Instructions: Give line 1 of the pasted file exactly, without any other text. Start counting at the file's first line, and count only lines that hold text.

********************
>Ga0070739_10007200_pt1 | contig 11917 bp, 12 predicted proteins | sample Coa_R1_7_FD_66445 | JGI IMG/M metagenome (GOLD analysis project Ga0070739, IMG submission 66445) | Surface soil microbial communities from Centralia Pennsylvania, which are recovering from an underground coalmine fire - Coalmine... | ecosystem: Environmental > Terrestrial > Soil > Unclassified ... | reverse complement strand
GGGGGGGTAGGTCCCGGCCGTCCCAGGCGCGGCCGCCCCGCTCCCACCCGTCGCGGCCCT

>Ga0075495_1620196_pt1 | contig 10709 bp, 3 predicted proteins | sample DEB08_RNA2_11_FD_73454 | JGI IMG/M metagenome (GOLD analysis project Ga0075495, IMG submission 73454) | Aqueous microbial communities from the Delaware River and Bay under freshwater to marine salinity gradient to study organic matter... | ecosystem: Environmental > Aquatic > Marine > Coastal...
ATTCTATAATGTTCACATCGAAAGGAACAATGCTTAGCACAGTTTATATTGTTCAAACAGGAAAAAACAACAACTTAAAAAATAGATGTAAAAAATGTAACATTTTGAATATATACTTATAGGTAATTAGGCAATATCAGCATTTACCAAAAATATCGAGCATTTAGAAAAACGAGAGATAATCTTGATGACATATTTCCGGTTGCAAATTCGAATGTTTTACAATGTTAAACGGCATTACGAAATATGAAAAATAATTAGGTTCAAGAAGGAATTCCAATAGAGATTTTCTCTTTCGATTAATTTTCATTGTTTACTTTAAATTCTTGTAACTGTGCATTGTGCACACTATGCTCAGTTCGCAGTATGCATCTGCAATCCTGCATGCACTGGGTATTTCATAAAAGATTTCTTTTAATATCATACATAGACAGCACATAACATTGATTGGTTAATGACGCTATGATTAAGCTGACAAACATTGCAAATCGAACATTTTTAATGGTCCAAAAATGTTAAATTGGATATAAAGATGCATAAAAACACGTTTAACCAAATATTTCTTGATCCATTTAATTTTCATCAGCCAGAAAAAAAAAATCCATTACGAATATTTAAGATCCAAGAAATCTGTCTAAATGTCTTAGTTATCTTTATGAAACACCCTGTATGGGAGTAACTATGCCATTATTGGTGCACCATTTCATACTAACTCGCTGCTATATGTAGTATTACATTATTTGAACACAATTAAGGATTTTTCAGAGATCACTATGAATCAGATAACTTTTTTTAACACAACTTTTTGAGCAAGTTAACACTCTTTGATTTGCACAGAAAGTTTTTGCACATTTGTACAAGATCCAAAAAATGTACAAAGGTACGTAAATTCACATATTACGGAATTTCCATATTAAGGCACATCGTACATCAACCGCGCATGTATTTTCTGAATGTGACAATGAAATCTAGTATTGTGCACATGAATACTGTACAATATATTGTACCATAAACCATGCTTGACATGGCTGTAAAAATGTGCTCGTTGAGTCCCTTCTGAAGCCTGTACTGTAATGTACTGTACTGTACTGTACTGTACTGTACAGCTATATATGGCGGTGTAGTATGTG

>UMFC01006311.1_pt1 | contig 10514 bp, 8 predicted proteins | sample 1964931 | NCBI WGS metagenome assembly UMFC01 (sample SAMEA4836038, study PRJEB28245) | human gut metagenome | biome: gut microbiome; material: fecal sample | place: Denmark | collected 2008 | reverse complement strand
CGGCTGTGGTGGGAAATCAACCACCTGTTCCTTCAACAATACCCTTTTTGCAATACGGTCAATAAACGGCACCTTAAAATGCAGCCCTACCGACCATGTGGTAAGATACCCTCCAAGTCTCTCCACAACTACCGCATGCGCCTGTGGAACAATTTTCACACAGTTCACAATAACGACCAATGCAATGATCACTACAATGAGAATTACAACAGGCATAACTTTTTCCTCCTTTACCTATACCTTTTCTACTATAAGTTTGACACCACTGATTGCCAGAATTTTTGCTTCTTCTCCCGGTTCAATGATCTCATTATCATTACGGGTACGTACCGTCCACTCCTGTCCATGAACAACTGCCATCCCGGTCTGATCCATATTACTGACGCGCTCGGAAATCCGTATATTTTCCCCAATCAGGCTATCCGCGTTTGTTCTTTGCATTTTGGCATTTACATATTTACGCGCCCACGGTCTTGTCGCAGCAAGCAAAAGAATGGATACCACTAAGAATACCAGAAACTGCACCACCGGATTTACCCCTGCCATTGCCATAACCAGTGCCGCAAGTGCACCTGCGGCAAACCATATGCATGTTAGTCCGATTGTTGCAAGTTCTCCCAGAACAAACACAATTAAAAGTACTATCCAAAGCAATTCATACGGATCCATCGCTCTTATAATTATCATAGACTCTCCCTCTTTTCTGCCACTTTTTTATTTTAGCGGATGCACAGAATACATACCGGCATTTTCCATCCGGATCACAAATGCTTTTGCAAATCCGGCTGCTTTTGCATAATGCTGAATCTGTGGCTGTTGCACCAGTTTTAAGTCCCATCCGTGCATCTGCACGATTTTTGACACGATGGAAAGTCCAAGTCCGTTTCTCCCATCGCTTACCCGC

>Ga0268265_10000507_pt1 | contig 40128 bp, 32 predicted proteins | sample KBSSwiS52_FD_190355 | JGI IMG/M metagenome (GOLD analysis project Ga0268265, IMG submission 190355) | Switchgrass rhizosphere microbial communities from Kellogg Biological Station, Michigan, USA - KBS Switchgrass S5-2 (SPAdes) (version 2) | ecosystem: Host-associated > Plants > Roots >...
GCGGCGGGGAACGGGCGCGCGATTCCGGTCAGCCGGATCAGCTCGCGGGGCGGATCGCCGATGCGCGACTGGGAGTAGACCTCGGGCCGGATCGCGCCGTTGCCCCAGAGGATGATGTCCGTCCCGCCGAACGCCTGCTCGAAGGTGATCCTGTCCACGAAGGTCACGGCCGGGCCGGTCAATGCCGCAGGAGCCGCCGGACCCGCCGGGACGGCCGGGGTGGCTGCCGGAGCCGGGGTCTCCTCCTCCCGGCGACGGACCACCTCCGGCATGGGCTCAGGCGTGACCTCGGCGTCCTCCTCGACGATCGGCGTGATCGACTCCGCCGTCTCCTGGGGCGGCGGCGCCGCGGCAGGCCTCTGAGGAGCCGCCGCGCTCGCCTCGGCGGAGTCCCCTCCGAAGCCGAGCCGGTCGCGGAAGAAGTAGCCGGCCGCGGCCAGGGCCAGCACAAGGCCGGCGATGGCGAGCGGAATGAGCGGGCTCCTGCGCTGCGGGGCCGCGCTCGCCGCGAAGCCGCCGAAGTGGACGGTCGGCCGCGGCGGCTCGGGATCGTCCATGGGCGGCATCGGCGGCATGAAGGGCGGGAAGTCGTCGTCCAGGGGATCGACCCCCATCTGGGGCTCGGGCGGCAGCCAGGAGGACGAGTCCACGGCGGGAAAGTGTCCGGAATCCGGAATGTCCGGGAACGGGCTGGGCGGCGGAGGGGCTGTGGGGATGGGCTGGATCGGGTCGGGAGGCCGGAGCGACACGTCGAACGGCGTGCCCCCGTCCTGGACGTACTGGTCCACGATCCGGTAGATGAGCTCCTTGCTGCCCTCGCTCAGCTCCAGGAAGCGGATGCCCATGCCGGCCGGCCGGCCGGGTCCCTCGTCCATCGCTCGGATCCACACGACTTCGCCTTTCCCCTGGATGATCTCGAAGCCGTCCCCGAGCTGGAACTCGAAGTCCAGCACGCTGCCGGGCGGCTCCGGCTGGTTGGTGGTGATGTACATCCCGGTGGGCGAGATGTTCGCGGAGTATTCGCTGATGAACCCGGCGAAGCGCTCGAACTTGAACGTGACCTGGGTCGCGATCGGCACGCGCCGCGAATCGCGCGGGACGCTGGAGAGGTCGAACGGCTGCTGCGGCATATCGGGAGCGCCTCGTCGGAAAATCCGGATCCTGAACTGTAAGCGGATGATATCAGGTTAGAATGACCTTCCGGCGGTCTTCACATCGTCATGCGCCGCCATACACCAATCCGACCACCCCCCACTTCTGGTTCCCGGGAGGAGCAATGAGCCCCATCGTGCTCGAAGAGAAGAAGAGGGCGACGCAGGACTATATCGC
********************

>Ga0070739_10007200_pt1 | contig 11917 bp, 12 predicted proteins | sample Coa_R1_7_FD_66445 | JGI IMG/M metagenome (GOLD analysis project Ga0070739, IMG submission 66445) | Surface soil microbial communities from Centralia Pennsylvania, which are recovering from an underground coalmine fire - Coalmine... | ecosystem: Environmental > Terrestrial > Soil > Unclassified ... | reverse complement strand